One of the more promising areas of robotics research for me right now is in universal end effectors. One of these techniques that’s gotten a lot of attention in the last few years is the balloon type effector (and similar schemes), a pneumatically-controlled rubber bulb that can be deformed/reformed around an object. These are so easy to engineer that even robot hobbyist can create them. We even have such a tutorial, written by Jason Poel Smith, here in Make: Projects.


While such a scheme shows promise in many applications, and has the added benefit of being relatively low-tech, there are still applications that are unsuitable for this type of gripper. Enter electroadhesion and the work being done at the École Polytechnique Fédérale in Lausanne, Switzerland. As the above video shows, a team there has been experimenting with the use of electroadhesion to create end efforts that can pick up such fussy cargo as an egg or a sheet of paper.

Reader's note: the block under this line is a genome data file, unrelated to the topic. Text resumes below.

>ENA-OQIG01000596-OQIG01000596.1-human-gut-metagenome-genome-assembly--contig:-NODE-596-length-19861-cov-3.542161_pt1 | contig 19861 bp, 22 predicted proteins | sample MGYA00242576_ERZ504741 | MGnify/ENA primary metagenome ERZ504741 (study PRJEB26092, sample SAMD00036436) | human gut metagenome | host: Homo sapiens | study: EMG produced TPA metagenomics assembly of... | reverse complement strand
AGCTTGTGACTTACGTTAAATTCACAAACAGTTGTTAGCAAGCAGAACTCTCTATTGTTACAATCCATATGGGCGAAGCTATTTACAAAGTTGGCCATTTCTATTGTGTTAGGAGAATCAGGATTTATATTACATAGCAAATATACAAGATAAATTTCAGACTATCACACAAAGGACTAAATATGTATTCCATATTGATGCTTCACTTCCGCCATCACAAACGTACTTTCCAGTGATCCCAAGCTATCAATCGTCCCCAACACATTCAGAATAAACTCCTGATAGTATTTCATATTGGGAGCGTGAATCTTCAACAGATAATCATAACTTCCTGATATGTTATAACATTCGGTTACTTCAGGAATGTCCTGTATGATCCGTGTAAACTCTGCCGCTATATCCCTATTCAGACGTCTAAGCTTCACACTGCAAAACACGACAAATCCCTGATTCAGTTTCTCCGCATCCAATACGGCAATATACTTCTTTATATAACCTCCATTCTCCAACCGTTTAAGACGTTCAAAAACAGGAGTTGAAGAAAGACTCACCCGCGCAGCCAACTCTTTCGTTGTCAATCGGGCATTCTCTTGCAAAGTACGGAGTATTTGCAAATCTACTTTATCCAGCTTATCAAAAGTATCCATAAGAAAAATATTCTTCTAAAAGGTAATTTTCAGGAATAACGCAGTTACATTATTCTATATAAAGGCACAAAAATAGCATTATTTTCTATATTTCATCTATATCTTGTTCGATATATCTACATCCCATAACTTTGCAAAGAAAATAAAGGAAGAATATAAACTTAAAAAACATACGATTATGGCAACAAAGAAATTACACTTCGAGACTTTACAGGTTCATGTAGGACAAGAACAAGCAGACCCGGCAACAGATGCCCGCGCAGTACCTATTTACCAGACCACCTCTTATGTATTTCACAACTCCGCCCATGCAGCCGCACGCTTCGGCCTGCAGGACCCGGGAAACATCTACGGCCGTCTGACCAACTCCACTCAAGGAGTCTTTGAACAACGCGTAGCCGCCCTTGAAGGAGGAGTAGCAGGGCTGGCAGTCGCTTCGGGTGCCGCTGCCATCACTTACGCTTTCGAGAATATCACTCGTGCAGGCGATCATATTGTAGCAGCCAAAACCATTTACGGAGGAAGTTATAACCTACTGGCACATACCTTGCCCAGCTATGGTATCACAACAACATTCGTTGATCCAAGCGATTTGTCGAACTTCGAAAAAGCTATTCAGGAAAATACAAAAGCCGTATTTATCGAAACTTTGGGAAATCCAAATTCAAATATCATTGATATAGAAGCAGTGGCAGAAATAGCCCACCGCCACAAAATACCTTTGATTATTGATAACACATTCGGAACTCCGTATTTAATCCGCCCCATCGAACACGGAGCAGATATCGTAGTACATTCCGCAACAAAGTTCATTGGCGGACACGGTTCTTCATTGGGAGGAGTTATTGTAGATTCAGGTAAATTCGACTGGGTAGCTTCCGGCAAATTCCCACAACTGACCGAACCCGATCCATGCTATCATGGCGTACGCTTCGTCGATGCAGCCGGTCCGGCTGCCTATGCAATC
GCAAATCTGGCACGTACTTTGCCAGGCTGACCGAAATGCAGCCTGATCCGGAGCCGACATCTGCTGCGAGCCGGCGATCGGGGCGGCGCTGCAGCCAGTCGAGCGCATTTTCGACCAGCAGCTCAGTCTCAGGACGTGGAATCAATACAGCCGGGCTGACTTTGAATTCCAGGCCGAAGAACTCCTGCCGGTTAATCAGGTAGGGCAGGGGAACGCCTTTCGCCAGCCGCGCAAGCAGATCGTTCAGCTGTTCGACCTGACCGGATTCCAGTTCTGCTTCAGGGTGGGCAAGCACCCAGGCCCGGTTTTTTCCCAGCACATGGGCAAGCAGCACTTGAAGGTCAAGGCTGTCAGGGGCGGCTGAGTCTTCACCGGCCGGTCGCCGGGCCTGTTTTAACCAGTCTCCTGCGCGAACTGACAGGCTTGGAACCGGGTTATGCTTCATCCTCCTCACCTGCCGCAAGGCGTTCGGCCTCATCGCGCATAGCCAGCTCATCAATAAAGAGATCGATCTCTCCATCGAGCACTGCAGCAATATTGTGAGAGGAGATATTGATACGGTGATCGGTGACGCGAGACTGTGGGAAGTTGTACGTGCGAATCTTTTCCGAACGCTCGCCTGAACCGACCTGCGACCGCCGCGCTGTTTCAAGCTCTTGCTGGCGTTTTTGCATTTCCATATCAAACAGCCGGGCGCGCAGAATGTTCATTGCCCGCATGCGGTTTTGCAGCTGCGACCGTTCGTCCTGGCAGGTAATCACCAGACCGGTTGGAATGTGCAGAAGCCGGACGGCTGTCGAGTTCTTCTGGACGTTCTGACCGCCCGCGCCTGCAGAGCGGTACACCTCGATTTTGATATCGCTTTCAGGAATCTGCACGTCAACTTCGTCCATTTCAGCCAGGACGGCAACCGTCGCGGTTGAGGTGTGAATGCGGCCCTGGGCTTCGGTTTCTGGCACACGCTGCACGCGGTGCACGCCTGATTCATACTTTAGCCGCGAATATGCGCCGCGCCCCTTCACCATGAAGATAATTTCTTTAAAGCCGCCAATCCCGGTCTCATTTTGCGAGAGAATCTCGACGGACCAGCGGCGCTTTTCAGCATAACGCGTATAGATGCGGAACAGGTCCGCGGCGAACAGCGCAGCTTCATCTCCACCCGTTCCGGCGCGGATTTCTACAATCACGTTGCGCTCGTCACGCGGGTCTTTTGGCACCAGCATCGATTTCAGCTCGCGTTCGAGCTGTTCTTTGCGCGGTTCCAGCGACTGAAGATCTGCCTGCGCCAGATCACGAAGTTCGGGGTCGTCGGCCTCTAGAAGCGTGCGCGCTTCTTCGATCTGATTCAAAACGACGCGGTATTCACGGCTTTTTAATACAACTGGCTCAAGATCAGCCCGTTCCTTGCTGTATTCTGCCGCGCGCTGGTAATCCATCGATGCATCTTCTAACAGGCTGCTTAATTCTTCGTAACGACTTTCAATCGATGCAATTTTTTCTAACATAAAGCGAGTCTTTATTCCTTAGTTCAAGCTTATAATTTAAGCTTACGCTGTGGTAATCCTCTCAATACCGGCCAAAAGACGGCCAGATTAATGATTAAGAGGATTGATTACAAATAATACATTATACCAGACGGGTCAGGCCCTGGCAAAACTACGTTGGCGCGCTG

So, how does electroadhesion work? When positive and negative charges are applied to adjacent electrodes of the rubber flaps, an electric field creates opposite charges 
across the flaps, causing electrostatic adhesion between the electrodes. Besides the technique’s ability to handle delicate objects, it also delivers impressive clamping pressure, reportedly up to 100 times its own weight.


Applications for this technology could include delivery drone grippers, industrial sorting robots, space robotics, humanoid robotics, and human prostheses. I don’t think any robot hobbyists have experimented with this technology yet, but it doesn’t seem that hard to replicate. It’s going to be interested to see what people do with this technique going forward.


You can read a brief paper on electroadhesion here. The paper that the team at École Polytechnique published is not publicly available, but you can preview and purchase it here.

[H/t Technology Review]